G.P. Gottlieb is the author of the Whipped and Sipped cozy mystery series. You can find out more about her on her website, www.gpgottlieb.com, or by clicking here, read her last post here, and buy her books here.
If I were called to the witness stand, I’d immediately admit that I made up the three mysteries I wrote and someone else published, without really knowing a single thing about solving crimes. Except for what I’ve read or seen on television, bad dreams that have kept me awake in the night, and a few insignificant brushes with bad guys, I am neither a fountain of crime information nor a reliable witness.
There, I’ve said it. So, sue me if you read one of my books and thought I knew anything about law enforcement or police work or catching bad guys. The first time I even met a policeman, it was a scary situation in which I’d been accosted by an older boy at the playground, forgot to tell my mother about it, and got dragged to the station after another girl in the neighborhood had a worse experience with someone who sounded like the same person who approached me. I felt horrible about it afterwards but did not get the correct answer when asked why I thought the bad thing happened to that other little girl.
I might have said something like, “she wasn’t a fast enough runner,” but thankfully, nobody remembers the details. Also, thankfully, young girls today learn that being touched by strangers is wrong, that they must immediately inform an adult, that telling the story can help protect other young girls. It wasn’t spoken about back then.
I’m not giving names and dates or anything, so you can’t check the veracity of anything I’m writing here, but my next visit to the police station was after a man hiding in the ladies’ room of another city park near where we lived, jumped out and tried to grab my sister. She only has a vague memory about it, but I remember my mom rebuking me for worrying out loud that the park’s annual Easter egg hunt might be cancelled because of a bad guy on the loose. Again, nobody explained what it meant or told us how to handle inappropriate behavior back in the 1960s.
Happily, my sister was also a good runner, and hightailed it out of there, and like what happened to me, it later came out publicly when that predator nabbed someone else. I’d like to say that my sister and I learned our lesson, but remember the part about me being an unreliable witness? And she barely remembers the Easter egg hunts!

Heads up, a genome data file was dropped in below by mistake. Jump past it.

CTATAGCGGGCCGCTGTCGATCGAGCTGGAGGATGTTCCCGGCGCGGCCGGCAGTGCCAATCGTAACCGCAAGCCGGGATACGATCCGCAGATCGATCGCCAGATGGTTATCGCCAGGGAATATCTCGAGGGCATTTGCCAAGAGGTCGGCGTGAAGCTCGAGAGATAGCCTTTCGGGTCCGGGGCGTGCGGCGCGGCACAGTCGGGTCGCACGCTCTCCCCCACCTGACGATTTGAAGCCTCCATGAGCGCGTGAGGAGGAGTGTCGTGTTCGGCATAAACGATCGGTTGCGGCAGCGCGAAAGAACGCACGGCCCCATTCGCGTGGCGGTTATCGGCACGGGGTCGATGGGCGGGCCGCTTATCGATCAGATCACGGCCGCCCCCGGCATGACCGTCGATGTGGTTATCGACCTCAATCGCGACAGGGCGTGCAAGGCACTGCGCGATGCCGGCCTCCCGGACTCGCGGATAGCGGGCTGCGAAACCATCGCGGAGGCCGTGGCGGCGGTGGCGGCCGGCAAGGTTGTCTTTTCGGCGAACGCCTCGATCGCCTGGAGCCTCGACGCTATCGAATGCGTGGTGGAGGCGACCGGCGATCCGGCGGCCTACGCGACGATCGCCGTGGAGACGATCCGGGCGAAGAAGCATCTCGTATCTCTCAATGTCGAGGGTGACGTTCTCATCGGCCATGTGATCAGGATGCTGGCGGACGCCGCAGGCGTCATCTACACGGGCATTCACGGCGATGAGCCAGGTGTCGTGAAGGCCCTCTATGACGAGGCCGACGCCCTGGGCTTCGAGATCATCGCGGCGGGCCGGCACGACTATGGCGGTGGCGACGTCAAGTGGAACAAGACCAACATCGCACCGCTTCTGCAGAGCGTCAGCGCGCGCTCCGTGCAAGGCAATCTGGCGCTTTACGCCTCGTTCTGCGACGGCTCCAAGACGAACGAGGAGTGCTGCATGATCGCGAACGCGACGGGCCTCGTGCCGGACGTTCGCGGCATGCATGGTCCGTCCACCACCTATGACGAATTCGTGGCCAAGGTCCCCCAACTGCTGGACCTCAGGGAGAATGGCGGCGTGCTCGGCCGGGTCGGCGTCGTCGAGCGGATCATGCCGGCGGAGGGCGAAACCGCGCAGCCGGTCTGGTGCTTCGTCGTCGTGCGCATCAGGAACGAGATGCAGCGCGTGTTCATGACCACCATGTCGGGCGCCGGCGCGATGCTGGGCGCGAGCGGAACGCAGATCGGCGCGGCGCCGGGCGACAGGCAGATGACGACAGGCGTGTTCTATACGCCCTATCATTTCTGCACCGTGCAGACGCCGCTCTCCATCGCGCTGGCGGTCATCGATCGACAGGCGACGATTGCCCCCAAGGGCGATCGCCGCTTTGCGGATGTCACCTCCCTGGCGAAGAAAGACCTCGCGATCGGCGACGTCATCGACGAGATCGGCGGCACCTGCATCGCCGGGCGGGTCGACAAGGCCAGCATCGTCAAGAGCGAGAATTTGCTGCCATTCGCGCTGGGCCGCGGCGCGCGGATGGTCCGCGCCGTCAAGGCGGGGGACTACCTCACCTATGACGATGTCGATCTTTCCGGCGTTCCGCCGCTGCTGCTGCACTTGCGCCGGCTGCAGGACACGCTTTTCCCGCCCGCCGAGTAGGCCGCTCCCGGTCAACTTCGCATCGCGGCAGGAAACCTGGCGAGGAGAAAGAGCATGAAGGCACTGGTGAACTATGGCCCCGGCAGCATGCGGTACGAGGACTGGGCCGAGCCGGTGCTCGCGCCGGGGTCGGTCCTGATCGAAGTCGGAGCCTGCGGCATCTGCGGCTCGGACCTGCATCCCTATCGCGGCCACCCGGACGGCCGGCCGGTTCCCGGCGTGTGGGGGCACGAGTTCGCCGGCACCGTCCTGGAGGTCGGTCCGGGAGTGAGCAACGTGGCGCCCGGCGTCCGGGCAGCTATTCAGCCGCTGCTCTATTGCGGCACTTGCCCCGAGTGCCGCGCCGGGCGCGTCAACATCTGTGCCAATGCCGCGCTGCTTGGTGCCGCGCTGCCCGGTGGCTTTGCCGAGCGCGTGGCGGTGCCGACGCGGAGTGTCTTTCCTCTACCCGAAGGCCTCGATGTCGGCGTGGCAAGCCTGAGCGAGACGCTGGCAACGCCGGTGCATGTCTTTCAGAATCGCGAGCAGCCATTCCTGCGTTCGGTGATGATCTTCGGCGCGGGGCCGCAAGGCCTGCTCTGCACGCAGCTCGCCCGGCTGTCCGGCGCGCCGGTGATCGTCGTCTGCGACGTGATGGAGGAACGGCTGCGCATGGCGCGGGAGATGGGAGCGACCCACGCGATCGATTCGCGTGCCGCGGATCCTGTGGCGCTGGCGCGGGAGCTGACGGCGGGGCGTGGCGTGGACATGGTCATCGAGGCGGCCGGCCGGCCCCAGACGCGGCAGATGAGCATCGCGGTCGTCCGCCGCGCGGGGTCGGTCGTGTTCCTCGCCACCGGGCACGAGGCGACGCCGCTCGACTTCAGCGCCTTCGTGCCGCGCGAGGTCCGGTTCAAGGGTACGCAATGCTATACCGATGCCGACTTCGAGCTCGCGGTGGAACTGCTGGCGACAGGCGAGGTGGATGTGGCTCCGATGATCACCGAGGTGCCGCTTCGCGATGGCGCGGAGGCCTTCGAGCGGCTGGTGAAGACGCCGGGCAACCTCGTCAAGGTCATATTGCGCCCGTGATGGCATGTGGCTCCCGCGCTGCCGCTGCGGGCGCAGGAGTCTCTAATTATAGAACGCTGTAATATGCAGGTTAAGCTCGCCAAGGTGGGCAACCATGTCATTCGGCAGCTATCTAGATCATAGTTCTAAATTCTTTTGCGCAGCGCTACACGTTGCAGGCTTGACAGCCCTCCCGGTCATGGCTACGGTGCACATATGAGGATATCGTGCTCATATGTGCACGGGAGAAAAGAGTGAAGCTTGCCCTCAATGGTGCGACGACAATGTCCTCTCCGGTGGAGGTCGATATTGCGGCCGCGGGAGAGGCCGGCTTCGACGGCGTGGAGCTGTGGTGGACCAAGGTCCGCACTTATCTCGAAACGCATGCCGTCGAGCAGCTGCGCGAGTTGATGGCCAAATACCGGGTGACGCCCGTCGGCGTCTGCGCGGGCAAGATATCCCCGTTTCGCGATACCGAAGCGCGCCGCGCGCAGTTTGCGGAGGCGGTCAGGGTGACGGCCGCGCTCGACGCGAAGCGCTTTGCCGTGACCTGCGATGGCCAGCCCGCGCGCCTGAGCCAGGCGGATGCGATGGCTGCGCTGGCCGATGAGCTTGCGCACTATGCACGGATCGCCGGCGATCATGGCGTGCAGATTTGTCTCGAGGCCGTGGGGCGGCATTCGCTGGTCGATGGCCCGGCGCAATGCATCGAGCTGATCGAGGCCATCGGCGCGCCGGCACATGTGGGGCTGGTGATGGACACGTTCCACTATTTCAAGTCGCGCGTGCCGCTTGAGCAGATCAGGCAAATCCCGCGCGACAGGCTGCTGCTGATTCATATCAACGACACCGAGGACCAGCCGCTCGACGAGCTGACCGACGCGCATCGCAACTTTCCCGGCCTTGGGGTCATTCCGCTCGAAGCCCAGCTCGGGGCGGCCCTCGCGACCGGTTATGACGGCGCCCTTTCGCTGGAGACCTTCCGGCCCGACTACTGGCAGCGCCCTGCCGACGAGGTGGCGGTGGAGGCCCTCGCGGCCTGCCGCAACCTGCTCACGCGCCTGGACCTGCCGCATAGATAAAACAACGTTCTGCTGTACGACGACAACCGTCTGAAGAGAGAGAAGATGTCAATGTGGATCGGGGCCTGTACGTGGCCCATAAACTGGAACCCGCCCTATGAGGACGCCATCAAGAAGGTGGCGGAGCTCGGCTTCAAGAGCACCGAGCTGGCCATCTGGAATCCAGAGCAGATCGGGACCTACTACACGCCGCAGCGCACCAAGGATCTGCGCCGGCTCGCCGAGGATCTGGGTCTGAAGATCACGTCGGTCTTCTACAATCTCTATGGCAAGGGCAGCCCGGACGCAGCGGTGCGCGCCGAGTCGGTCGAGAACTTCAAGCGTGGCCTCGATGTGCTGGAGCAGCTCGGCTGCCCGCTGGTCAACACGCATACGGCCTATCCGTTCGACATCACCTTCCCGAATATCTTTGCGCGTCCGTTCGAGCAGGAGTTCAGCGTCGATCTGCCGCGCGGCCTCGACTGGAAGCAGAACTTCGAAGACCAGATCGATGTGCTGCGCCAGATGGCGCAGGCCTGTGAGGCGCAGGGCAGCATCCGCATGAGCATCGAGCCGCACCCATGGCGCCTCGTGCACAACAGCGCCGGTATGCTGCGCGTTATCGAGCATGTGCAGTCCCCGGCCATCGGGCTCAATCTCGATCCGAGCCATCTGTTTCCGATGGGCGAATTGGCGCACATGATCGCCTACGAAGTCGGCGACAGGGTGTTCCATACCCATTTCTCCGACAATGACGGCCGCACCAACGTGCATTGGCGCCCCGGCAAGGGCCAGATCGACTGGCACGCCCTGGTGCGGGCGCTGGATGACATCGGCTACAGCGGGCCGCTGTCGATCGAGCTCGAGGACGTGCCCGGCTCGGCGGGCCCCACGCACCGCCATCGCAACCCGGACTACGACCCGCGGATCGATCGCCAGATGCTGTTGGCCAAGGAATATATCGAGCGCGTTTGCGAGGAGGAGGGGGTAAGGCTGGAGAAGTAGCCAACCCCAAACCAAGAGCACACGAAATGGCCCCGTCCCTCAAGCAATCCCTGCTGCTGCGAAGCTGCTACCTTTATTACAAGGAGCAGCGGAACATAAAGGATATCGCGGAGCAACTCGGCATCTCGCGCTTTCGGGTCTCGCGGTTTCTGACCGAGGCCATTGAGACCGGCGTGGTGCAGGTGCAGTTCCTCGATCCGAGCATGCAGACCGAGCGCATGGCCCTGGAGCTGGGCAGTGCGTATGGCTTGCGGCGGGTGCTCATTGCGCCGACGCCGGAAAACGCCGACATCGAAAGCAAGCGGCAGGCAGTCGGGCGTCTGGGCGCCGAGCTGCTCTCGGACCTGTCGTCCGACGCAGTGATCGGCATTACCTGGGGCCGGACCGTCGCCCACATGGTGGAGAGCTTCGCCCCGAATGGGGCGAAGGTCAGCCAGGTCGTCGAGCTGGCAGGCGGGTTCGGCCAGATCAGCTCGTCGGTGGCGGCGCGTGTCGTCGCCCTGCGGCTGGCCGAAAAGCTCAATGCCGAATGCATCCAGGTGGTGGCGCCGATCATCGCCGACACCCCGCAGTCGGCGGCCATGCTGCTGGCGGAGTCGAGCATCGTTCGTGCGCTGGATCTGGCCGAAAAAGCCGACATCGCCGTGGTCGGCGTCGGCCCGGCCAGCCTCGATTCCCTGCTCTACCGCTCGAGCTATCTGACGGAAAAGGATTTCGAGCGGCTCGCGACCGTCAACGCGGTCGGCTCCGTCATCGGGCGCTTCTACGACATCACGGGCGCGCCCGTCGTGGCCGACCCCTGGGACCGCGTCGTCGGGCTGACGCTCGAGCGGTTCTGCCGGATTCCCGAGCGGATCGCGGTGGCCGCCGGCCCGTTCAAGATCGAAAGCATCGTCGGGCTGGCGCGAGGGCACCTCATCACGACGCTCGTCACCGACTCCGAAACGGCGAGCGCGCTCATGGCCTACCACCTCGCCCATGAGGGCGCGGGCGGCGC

Because of my previous experience, I got a second helping of the lecture reminding us to tell a grown up when anything bad happens. I still remember being disappointed in the police officer who questioned my sister, because he didn’t ask the embarrassing questions that the other officer asked me. That didn’t go over well with the grownups either.
Over the next few years, my sister and I acted like international spies, doing a perimeter check of every room we entered to make sure there weren’t any bad guys hiding, facing the door in restaurants so nobody could sneak up on us, and never going into a public restroom without checking under every stall. My sister just remembers fearing everything and everyone.
We also became a little less confident in ourselves – maybe it wasn’t that I was such a fast runner, but instead I got away because it was too much trouble for the molester to follow me. Or maybe it was because there were other people in the park, and he could only reach a 9-year-old girl if she was a space cadet like me, who at the time, didn’t pay attention to her surroundings and blithely sipped water from the fountain without noticing a creepy guy in the bushes.
That’s when I started making up stories, mostly in my head. I didn’t save any of them. In my stories, I was the hero who always got out of tricky situations. Sometimes the robbers would crack up at my jokes and forgot to take my quarter (which is all we needed to buy candy at the Five and Dime), or I’d magically foil their plans by diverting them into a room that could be locked from the outside with a hook and eye latch, like a gate.
We lived on the first floor of a two-flat, and often spent summer Sundays at a city beach, but in my stories, we lived on a grand estate next to the sea, with gardens and cooks who offered different flavors of ice cream for dessert every evening. I imagined bad guys sneaking onto our beach and trying to kidnap one of my siblings or break our windows. I was the one who always saved the day in some heroic fashion, even though I was a skinny little girl with buck teeth who typically froze at the slightest hint of anything scary.
So where did I learn about estates and bad guys, mysteries, and adventures? Except for those early brushes with evil, I admit that I learned everything I know from reading books. When I wasn’t practicing the piano as a child, I was reading; day and night; in bed, at the beach, at the kitchen table, or in the living room while everyone was watching television.
I might have waited many years to complete, submit, and get my first mystery published, but I’ve been making up stories since I was a child. Unverifiable stories, true, but again, I never claimed to be a reliable witness.